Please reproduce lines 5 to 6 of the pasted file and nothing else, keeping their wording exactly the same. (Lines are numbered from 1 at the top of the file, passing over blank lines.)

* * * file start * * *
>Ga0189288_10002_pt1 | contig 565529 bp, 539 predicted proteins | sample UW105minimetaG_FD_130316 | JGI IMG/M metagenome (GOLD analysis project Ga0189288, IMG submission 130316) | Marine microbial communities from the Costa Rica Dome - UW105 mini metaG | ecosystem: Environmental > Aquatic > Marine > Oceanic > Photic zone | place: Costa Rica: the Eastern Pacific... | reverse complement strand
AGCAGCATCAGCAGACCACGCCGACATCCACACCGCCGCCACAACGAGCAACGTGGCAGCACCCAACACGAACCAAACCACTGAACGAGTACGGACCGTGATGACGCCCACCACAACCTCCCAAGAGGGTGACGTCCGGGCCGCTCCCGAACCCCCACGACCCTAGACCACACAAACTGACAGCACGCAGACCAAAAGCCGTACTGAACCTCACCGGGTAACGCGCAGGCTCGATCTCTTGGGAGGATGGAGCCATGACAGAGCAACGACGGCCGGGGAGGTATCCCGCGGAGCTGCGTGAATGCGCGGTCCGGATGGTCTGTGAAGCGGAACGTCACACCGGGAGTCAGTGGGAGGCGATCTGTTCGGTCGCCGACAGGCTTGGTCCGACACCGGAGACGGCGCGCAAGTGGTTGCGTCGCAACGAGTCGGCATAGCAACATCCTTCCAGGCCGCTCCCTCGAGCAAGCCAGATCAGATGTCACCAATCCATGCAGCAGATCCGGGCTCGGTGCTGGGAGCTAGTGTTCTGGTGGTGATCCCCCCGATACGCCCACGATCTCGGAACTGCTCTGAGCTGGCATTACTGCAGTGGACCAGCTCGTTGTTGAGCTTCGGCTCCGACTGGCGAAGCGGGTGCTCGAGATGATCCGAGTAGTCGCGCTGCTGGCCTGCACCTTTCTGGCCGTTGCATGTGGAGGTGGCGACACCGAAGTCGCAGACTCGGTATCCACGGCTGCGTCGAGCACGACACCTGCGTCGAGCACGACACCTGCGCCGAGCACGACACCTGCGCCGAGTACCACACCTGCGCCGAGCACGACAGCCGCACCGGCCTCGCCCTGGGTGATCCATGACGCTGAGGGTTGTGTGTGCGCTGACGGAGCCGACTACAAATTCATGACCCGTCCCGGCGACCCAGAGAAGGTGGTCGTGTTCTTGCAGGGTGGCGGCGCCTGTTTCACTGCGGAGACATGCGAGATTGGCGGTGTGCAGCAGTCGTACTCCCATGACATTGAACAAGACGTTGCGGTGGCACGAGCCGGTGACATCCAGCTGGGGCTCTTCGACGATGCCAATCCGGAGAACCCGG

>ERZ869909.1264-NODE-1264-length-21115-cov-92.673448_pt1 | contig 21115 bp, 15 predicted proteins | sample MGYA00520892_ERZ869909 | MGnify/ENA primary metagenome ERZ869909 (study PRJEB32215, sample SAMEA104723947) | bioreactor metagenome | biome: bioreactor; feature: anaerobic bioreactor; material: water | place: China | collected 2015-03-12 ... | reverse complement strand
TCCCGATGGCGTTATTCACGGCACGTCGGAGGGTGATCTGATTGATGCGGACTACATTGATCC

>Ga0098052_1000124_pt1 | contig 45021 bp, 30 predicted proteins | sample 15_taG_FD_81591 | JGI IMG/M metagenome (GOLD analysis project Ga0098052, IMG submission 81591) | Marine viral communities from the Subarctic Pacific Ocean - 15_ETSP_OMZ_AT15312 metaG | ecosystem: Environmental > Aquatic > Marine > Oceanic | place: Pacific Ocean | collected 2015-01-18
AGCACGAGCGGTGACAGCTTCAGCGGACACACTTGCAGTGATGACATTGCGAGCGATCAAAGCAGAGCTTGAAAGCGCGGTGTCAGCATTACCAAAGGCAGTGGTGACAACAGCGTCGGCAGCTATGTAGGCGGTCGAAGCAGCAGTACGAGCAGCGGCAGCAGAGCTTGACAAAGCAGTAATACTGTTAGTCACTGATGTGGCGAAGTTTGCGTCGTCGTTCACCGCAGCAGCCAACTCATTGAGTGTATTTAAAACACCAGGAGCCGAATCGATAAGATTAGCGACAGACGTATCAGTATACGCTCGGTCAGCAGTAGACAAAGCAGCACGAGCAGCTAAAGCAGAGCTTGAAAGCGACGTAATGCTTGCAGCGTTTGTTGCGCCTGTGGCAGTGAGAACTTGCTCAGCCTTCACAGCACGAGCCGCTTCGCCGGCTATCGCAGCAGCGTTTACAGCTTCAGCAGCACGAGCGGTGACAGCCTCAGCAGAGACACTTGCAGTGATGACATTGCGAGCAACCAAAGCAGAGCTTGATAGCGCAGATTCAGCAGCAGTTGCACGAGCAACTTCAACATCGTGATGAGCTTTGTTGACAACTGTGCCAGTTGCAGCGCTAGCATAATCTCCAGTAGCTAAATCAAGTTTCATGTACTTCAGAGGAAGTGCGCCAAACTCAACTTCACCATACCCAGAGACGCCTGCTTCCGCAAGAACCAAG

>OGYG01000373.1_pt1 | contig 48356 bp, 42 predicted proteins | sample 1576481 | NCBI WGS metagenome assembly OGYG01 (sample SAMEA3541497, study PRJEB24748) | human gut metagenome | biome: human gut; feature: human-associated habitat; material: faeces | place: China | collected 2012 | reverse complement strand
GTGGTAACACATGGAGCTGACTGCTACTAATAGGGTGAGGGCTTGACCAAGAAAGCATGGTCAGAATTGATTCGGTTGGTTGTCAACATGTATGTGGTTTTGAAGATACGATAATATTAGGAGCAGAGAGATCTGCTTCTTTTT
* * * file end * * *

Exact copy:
>Ga0098052_1000124_pt1 | contig 45021 bp, 30 predicted proteins | sample 15_taG_FD_81591 | JGI IMG/M metagenome (GOLD analysis project Ga0098052, IMG submission 81591) | Marine viral communities from the Subarctic Pacific Ocean - 15_ETSP_OMZ_AT15312 metaG | ecosystem: Environmental > Aquatic > Marine > Oceanic | place: Pacific Ocean | collected 2015-01-18
AGCACGAGCGGTGACAGCTTCAGCGGACACACTTGCAGTGATGACATTGCGAGCGATCAAAGCAGAGCTTGAAAGCGCGGTGTCAGCATTACCAAAGGCAGTGGTGACAACAGCGTCGGCAGCTATGTAGGCGGTCGAAGCAGCAGTACGAGCAGCGGCAGCAGAGCTTGACAAAGCAGTAATACTGTTAGTCACTGATGTGGCGAAGTTTGCGTCGTCGTTCACCGCAGCAGCCAACTCATTGAGTGTATTTAAAACACCAGGAGCCGAATCGATAAGATTAGCGACAGACGTATCAGTATACGCTCGGTCAGCAGTAGACAAAGCAGCACGAGCAGCTAAAGCAGAGCTTGAAAGCGACGTAATGCTTGCAGCGTTTGTTGCGCCTGTGGCAGTGAGAACTTGCTCAGCCTTCACAGCACGAGCCGCTTCGCCGGCTATCGCAGCAGCGTTTACAGCTTCAGCAGCACGAGCGGTGACAGCCTCAGCAGAGACACTTGCAGTGATGACATTGCGAGCAACCAAAGCAGAGCTTGATAGCGCAGATTCAGCAGCAGTTGCACGAGCAACTTCAACATCGTGATGAGCTTTGTTGACAACTGTGCCAGTTGCAGCGCTAGCATAATCTCCAGTAGCTAAATCAAGTTTCATGTACTTCAGAGGAAGTGCGCCAAACTCAACTTCACCATACCCAGAGACGCCTGCTTCCGCAAGAACCAAG